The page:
Verse 23 gives the consequence for verse 22, which forbids unjust treatment of the weak and needy. Wisdom has previously given warning against injustice toward the poor because God is their Creator (Proverbs 14:31; 17:5). Here God is their counsellor and protector. He will plead their cause means he will take their case and contend for them. The word for spoil means to rob. Yahweh will also mete out justice to those who have oppressed the poor. In due time, exploiters will reap what they have sown (Proverbs 1:16-19; 5:22-23; 28:17).

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Proverbs 22:22

Rob not the poor, because he is poor: neither oppress the afflicted in the gate:
– Proverbs 22:22

Verse 22 begins “The Words of the Wise” proper and is the largest section. Verses 22 and 23 form a complete saying. The word for rob means take away, or plunder. The word for poor means weak, or needy. The poor are often representative of the weak and vulnerable. Wisdom is very much concerned with righteousness, or justice, and has many sayings concerning just treatment of the poor (Proverbs 10:15; 14:31; 17:5; 19:4, 17; 21:13). The second phrase completes the picture. The word for oppress means to crumble, or crush. The word for afflicted means lowly. The reference to the gate is a reference to the place of judgment. We would say court today. The overall warning is against exploiting, oppressing, or extorting the weak, needy, and otherwise vulnerable, even if it be done legally.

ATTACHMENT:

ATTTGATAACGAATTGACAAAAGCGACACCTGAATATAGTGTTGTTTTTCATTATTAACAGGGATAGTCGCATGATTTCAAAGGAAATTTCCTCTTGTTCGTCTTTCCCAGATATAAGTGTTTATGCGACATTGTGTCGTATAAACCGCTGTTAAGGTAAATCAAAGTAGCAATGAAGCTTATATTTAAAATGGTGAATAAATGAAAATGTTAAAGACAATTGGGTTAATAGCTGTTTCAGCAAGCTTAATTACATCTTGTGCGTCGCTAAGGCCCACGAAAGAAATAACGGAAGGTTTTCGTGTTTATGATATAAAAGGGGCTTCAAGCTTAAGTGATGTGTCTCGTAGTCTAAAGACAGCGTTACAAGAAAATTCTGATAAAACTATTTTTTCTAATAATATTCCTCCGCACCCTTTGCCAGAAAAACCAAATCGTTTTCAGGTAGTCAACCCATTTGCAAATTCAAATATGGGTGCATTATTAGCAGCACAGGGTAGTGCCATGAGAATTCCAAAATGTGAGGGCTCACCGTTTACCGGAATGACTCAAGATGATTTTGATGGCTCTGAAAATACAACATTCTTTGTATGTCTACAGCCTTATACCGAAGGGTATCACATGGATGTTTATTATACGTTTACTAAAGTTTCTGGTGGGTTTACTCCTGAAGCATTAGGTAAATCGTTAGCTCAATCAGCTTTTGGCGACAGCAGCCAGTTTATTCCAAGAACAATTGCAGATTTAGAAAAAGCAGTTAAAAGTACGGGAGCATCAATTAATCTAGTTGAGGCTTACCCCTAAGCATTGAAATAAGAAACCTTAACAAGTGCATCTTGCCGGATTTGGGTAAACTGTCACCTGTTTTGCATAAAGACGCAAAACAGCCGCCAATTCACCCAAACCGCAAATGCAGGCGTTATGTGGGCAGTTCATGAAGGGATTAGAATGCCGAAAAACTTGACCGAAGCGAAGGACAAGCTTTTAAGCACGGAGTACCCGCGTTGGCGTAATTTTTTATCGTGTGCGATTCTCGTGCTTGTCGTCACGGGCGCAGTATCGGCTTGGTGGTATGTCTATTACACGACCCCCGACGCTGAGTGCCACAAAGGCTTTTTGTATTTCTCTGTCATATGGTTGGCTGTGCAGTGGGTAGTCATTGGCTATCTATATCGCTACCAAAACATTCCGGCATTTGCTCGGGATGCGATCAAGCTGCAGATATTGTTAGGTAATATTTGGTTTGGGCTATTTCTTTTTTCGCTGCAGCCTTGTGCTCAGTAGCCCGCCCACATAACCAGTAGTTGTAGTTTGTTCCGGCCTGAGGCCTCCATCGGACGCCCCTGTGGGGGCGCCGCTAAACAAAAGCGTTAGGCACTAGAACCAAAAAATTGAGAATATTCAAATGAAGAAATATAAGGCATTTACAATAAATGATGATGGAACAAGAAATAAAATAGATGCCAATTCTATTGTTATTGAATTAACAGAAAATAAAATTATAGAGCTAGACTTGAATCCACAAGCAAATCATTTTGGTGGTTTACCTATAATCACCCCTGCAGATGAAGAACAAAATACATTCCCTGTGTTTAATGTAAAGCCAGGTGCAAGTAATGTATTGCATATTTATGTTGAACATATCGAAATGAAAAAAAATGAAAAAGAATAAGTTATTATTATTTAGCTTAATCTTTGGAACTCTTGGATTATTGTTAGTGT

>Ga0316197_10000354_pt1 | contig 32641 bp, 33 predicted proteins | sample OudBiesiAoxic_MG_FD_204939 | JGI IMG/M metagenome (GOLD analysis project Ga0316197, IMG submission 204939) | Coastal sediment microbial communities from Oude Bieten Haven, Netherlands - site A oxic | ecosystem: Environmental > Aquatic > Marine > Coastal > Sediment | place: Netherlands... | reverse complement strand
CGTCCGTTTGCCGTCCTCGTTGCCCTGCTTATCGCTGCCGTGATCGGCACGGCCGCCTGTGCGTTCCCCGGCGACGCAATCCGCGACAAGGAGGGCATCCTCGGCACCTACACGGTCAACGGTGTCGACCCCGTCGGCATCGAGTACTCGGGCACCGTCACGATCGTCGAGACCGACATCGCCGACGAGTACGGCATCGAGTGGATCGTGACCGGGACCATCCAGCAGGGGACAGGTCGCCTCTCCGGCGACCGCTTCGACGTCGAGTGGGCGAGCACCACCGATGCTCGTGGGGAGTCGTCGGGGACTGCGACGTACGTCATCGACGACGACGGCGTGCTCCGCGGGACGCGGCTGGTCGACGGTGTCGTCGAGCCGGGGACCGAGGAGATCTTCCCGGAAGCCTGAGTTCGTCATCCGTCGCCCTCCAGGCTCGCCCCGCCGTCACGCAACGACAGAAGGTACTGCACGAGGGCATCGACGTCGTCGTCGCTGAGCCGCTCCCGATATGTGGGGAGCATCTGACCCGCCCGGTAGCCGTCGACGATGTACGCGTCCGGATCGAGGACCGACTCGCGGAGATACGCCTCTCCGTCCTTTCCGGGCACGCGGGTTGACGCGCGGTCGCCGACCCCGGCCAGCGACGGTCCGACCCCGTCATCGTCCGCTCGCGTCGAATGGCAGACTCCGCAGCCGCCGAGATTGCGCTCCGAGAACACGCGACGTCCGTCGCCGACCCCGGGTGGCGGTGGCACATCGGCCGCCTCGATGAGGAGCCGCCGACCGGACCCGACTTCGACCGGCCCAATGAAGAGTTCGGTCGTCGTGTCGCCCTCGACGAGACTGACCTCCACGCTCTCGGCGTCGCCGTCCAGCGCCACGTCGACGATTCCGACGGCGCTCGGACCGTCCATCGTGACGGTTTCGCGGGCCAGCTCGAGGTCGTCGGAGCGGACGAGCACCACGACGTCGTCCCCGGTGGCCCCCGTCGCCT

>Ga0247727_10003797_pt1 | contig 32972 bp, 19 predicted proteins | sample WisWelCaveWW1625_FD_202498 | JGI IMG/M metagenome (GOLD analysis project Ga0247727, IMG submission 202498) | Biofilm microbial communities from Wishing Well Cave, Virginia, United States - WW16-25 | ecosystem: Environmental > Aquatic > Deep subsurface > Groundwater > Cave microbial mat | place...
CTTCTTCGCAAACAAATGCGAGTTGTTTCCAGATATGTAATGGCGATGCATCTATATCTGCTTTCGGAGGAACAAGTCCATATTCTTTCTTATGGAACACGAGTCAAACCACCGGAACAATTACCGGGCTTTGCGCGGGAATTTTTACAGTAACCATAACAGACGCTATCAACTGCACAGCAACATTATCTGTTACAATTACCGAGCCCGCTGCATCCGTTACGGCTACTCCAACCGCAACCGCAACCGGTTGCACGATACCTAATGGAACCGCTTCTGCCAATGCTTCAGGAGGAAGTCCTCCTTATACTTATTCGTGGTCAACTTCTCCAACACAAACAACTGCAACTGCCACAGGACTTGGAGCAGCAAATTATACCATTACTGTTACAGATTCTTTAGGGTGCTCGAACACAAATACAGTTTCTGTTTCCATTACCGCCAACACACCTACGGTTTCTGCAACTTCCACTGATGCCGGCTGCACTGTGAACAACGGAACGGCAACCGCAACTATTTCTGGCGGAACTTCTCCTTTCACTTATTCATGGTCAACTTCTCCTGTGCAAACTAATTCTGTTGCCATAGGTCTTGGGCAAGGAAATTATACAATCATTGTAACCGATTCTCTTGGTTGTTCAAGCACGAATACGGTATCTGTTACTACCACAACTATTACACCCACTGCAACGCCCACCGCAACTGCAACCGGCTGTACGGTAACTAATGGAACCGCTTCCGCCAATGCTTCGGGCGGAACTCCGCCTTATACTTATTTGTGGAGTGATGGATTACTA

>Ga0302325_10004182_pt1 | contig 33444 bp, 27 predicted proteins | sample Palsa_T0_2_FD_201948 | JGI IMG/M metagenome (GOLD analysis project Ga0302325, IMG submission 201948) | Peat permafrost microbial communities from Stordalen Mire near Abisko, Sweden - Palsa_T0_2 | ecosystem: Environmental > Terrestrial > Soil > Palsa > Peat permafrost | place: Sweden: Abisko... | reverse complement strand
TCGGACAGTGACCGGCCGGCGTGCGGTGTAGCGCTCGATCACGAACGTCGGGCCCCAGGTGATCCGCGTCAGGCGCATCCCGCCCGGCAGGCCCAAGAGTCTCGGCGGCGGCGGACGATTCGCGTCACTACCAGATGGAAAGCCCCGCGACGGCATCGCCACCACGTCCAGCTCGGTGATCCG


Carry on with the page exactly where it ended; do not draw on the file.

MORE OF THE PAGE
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Proverbs 22:16

He that oppresseth the poor to increase his riches, and he that giveth to the rich, shall surely come to want.
– Proverbs 22:16

The wording of this proverb is difficult and interpretations vary. The word for oppresseth means to press upon, or defraud. The word refers to extortion of the poor, which can indicate needy and/or weak. Giving to the rich refers to giving gifts, or even bribes. Wisdom warns against the folly and evil of both bribery and extortion (Proverbs 17:23; 22:22-23; 28:3). The end of this way is want, or poverty. This proverb ends the large collection of the Proverbs of Solomon, which form the largest section of this book.

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Proverbs 22:9

He that hath a bountiful eye shall be blessed; for he giveth of his bread to the poor.
– Proverbs 22:9

The word for bountiful means good. A good eye is linked with generosity, or a generous disposition. The figure of the eye is used to emphasize seeing needs. A good eye contrasts with the stingy and covetous, evil eye in the New Testament (Matthew 6:21-24; 20:1-16; Mark 7:22). The evil, or dark, eye is a figure of one who greedily hoards his own treasure and will not share, or shares begrudgingly, with those who have needs (Proverbs 23:6-7; 28:22). Wisdom teaches an open-handed, giving disposition to the poor will be blessed (Proverbs 11:24-26; 19:17).

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Proverbs 21:13

Whoso stoppeth his ears at the cry of the poor, he also shall cry himself, but shall not be heard.
– Proverbs 21:13

This proverb is the alternative to Proverbs 19:17, which promises recompense to the generous. Wisdom teaches eye-for-eye justice will be given. The warning here is similar to the warning to those who refuse to hear God’s word (Proverbs 1:22-33). The word for poor means weak, or needy. It’s not just a lack of money, but a vulnerable helplessness. It may include lack of money or be a lack of connection due to low social standing, etc. One’s view and treatment of the poor is an important marker of wisdom (Proverbs 14:31; 17:5; 19:17). Oppressing the poor is wicked and shortsighted (Proverbs 22:16; 28:8, 27).